On being a Dharma Daddy: Parenting and meditation

 Months ago someone asked me about the relationship between parenting and meditation. At the time I really couldn’t say much about it. Yesterday, while changing the fourth poopy diaper of the day, I realized that these days I do see some connections between practice and parenting.

First, a little context. I became a new father in September 2010. So at the time of writing this, my son is just over a year old. Awakening finally happened not long after becoming a new dad, when the kiddo was just starting to transition from being a jelly roll of unfocused gazes and impolite noises, to an engaging little human that reached out when you approached and giggled when kissed. Wonderful times. It felt like we were both waking up at the same time.

Before becoming a parent, I was both worried and optimistic as to how this would impact practice. On one hand I thought that having a kid was going to be a big drag on the process. After all, how long can I really sit each day with a baby frantically trying to stick his fingers into electrical outlets and pull down the drapes? Wouldn’t most of my time be spent running interference? On the other hand, I had some idealistic notions about awakening (and as it turns out, about kids). Wouldn’t it be like having a little bodhisattva around? My own personal little bundle of enlightenment, who could teach me a thing or two? The truth, as is always the case, is that everything that my mind projected onto both parenthood and awakening missed the mark entirely. If meditation has taught me one thing about my mind, it’s that whatever it tells me about the future should pretty much be ignored.

Parenting has turned out to be, so far, mostly a cross between being a 24-hour in-home care nurse and a really bad lounge act. Changing diapers, washing off mystery gunk, taking temperatures, spoon feeding and taking him to appointments are done while also being the primary source of entertainment and socialization, which for me means playing music horribly and singing even worse, making funny faces and slapstick humor of the eye-crossing and tumbling on the floor variety. The audience can be pretty tough on some days too.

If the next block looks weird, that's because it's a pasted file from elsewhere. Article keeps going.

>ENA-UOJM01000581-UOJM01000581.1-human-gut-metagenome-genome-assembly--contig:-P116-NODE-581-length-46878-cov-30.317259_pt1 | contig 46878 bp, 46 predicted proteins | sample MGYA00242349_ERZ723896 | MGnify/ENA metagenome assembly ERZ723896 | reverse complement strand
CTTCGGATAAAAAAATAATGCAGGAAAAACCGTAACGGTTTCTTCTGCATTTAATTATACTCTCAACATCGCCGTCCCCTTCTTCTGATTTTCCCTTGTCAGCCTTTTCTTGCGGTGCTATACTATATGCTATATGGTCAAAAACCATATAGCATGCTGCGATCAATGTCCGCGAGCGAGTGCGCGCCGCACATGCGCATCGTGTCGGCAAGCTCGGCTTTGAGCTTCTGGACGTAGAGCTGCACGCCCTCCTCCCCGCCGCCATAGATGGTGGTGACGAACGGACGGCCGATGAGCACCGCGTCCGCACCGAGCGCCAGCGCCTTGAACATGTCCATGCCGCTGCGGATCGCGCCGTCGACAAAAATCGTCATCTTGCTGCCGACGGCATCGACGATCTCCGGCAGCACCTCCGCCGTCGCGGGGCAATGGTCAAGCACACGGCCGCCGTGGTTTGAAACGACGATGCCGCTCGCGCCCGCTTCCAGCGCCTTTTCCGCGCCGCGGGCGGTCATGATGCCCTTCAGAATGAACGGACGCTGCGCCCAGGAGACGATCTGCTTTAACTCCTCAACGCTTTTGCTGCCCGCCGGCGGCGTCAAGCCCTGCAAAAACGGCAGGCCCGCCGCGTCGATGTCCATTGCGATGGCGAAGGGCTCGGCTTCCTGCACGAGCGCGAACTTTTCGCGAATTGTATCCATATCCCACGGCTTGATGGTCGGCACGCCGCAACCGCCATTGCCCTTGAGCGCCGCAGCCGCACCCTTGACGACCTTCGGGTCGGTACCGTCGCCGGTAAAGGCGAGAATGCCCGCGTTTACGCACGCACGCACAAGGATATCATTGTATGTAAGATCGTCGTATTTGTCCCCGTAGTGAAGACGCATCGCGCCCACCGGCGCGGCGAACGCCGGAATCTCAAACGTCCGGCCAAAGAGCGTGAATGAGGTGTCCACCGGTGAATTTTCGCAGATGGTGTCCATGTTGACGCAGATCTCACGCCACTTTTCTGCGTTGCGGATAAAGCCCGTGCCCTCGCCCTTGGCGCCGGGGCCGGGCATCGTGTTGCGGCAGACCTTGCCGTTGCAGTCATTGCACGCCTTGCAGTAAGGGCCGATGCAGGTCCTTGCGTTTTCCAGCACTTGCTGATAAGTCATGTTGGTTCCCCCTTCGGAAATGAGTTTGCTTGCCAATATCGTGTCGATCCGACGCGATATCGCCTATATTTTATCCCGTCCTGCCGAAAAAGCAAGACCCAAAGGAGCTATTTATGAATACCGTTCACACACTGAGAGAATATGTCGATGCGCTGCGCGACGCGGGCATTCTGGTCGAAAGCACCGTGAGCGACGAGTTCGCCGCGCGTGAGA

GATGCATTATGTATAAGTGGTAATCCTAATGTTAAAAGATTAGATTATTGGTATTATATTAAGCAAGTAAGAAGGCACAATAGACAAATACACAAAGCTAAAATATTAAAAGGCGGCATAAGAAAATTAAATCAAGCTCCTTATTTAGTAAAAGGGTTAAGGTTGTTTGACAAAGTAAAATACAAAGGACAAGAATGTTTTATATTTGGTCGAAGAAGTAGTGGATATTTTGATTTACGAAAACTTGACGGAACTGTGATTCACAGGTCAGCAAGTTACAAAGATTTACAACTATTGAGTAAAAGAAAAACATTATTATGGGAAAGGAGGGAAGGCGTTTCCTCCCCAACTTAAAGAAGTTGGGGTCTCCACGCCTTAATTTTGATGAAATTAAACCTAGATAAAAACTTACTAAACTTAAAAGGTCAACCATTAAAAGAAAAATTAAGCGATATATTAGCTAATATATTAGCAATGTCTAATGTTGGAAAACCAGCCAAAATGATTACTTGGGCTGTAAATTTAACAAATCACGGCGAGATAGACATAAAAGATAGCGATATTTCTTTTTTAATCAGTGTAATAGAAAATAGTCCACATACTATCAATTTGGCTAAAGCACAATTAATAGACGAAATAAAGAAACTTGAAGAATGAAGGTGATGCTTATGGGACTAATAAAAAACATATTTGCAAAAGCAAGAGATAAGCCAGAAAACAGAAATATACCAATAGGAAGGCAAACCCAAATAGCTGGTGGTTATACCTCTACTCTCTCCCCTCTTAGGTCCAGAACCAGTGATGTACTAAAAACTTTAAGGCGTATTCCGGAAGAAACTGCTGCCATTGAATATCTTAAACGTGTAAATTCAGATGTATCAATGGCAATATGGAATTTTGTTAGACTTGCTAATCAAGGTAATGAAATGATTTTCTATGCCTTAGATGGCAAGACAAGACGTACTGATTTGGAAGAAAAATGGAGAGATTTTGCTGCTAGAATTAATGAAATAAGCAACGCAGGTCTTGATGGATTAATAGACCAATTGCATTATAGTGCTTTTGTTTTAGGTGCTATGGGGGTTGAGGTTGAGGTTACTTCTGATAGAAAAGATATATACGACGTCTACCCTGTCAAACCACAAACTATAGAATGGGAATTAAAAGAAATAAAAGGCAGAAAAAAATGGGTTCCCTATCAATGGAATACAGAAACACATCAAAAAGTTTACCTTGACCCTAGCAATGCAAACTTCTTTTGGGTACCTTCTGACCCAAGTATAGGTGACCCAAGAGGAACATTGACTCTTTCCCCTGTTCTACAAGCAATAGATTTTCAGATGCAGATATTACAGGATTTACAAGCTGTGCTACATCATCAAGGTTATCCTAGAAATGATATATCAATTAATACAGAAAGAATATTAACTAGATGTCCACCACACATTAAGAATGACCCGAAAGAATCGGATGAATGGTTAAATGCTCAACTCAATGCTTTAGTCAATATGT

As time has gone on, I’ve seen how being a parent can and does intersect with meditation and the overall practice of working toward enlightenment. The parallels can actually be pretty striking. The first connection that has become absolutely clear is that the techniques that one masters in order to meditate are central to being a halfway functional parent. Learning to meditate means being 100% accepting of whatever comes up in the moment. For example, you’re sitting and suddenly there is back pain, or a horrible memory, or inexplicable fear. In meditation you learn over time to work with these things it instead of working against them; you try to understand them and get insight into them, instead of trying to get rid of them or change them. You hold the suffering in awareness, acknowledge it, and give it all of your attention compassionately without judgment. I shouldn’t have been, but I was pleasantly surprised to discover that this is actually a core skill of parenting too, so I came to it with a home-court advantage. In some ways, parenting felt really familiar.